Ebook (PDF version) produced by Mathematical Sciences Publishers (MSP), http: //msp.org
04
The first revision of this third volume is the most comprehensivesurvey of classical computer techniques for sorting and searching. It extends thetreatment of data structures in Volume 1 to consider both large and smalldatabases and internal and external memories. The book contains a selection ofcarefully checked computer methods, with a quantitative analysis of theirefficiency. Outstanding features of the second edition include a revised sectionon optimum sorting and new discussions of the theory of permutations and ofuniversal hashing.
05
Shows how a young couple turned on to pure mathematics and found total happiness. This title is intended for those who might enjoy an engaging dialogue on abstract mathematical ideas, and those who might wish to experience how new mathematics is created.
06
"The bible of all fundamental algorithms and the work that taught many of today's software developers most of what they know about computer programming.""--Byte," September 1995 Countless readers have spoken about the profound personal influence of Knuth's work. Scientists have marveled at the beauty and elegance of his analysis, while ordinary programmers have successfully applied his "cookbook" solutions to their day-to-day problems. All have admired Knuth for the breadth, clarity, accuracy, and good humor found in his books. "I can't begin to tell you how many pleasurable hours of study and recreation they have afforded me I have pored over them in cars, restaurants, at work, at home... and even at a Little League game when my son wasn't in the line-up.""--"Charles Long Primarily written as a reference, some people have nevertheless found it possible and interesting to read each volume from beginning to end. A programmer in China even compared the experience to reading a poem. "If you think you're a really good programmer... read Knuth's] "Art of Computer Programming.".. You should definitely send me a resume if you can read the whole thing.""--"Bill Gates Whatever your background, if you need to do any serious computer programming, you will find your own good reason to make each volume in this series a readily accessible part of your scholarly or professional library. "It's always a pleasure when a problem is hard enough that you have to get the Knuths off the shelf. I find that merely opening one has a very useful terrorizing effect on computers.""--"Jonathan Laventhol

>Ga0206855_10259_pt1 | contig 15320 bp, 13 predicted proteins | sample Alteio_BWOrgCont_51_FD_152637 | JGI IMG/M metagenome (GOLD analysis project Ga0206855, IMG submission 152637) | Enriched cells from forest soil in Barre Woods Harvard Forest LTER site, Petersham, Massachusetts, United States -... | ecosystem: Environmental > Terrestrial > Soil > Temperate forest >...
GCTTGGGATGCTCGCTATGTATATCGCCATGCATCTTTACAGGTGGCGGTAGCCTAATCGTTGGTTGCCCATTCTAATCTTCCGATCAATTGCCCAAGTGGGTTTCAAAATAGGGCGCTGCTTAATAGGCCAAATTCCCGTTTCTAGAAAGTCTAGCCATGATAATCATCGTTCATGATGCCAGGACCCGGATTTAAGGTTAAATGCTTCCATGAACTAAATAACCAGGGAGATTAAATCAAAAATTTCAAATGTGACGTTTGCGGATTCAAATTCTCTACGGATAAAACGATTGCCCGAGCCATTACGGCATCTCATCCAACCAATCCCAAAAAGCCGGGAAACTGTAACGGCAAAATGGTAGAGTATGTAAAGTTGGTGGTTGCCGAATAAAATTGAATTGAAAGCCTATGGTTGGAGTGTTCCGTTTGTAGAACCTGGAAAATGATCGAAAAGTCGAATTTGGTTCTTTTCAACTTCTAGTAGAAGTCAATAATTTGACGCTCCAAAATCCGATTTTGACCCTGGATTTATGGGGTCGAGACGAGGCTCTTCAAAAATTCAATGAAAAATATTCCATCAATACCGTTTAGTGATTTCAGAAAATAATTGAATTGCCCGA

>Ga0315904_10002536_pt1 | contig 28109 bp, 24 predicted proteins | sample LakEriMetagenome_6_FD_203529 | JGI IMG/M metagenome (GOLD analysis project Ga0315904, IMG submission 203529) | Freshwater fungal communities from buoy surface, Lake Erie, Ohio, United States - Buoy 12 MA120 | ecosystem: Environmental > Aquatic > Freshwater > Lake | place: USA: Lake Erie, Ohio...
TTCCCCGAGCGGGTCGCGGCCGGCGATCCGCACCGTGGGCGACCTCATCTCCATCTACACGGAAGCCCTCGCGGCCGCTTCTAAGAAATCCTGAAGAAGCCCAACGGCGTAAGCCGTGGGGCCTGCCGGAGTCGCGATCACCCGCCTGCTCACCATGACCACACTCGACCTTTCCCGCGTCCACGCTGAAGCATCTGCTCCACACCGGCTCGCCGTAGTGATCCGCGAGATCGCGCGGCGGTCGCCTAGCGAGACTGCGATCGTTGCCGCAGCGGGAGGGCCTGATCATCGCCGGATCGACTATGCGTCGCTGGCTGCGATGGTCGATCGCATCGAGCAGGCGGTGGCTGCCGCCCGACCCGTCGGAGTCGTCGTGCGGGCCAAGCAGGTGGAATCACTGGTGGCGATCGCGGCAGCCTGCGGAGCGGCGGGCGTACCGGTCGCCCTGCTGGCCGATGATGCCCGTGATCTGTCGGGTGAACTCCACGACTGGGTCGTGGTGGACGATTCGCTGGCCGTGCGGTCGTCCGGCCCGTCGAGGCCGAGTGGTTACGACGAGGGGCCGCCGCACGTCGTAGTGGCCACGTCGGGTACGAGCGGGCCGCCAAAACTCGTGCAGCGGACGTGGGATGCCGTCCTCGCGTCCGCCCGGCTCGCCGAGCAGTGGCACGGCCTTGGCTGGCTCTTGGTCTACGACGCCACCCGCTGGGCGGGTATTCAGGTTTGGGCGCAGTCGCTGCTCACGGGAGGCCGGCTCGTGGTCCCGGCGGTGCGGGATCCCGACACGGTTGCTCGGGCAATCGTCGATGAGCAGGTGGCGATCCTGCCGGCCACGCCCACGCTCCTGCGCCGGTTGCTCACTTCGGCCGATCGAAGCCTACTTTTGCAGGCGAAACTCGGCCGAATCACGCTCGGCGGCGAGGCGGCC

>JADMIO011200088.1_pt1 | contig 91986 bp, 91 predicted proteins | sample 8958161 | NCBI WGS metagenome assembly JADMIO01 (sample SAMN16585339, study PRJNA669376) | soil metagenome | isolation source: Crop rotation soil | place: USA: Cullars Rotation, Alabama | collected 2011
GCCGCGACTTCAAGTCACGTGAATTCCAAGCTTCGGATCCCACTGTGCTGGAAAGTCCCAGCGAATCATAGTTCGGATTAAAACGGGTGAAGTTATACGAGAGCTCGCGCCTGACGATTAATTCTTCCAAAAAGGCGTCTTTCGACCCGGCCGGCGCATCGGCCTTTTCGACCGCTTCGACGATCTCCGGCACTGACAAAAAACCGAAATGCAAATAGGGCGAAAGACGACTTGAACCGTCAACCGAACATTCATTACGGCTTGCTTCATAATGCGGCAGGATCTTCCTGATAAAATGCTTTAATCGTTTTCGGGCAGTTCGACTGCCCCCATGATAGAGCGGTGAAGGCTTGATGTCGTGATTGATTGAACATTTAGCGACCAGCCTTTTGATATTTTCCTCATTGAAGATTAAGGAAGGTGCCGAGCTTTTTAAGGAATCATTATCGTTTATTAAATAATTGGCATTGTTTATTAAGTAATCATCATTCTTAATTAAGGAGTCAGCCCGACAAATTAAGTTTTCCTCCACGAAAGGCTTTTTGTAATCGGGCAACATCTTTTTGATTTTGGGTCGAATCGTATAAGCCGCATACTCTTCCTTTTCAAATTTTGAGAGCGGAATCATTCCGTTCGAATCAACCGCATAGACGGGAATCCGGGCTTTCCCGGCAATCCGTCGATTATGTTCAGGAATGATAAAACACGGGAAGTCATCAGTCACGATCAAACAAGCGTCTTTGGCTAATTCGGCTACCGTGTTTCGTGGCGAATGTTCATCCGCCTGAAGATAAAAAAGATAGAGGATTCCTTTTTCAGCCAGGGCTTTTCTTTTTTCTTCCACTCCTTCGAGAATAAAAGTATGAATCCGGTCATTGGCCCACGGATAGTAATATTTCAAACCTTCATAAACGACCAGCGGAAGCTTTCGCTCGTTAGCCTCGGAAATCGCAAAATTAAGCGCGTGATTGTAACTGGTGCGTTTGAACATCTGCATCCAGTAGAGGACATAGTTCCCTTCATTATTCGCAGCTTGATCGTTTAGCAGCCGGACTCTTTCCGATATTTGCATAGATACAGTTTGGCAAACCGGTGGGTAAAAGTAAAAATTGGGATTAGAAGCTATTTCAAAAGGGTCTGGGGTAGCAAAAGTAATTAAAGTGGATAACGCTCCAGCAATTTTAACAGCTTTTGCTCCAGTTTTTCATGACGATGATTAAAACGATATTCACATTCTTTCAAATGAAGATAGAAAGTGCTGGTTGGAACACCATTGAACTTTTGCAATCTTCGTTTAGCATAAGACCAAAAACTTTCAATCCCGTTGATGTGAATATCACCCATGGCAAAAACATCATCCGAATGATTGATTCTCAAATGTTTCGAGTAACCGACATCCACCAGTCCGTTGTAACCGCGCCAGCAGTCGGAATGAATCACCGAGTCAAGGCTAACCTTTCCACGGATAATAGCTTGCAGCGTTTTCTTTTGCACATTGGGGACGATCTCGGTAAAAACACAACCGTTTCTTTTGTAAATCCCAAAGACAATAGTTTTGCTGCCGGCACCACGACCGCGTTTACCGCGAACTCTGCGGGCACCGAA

In describing the new fourth volume, one reviewer listed the qualities that distinguish all of Knuth's work.
In sum: ] "detailed coverage of the basics, illustrated with well-chosen examples; occasional forays into more esoteric topics and problems at the frontiers of research; impeccable writing peppered with occasional bits of humor; extensive collections of exercises, all with solutions or helpful hints; a careful attention to history; implementations of many of the algorithms in his classic step-by-step form."
--Frank Ruskey
These four books comprise what easily could be the most important set of information on any serious programmer's bookshelf.
07
How does a computer scientist understand infinity? What can probability theory teach us about free will? Can mathematical notions be used to enhance one's personal understanding of the Bible?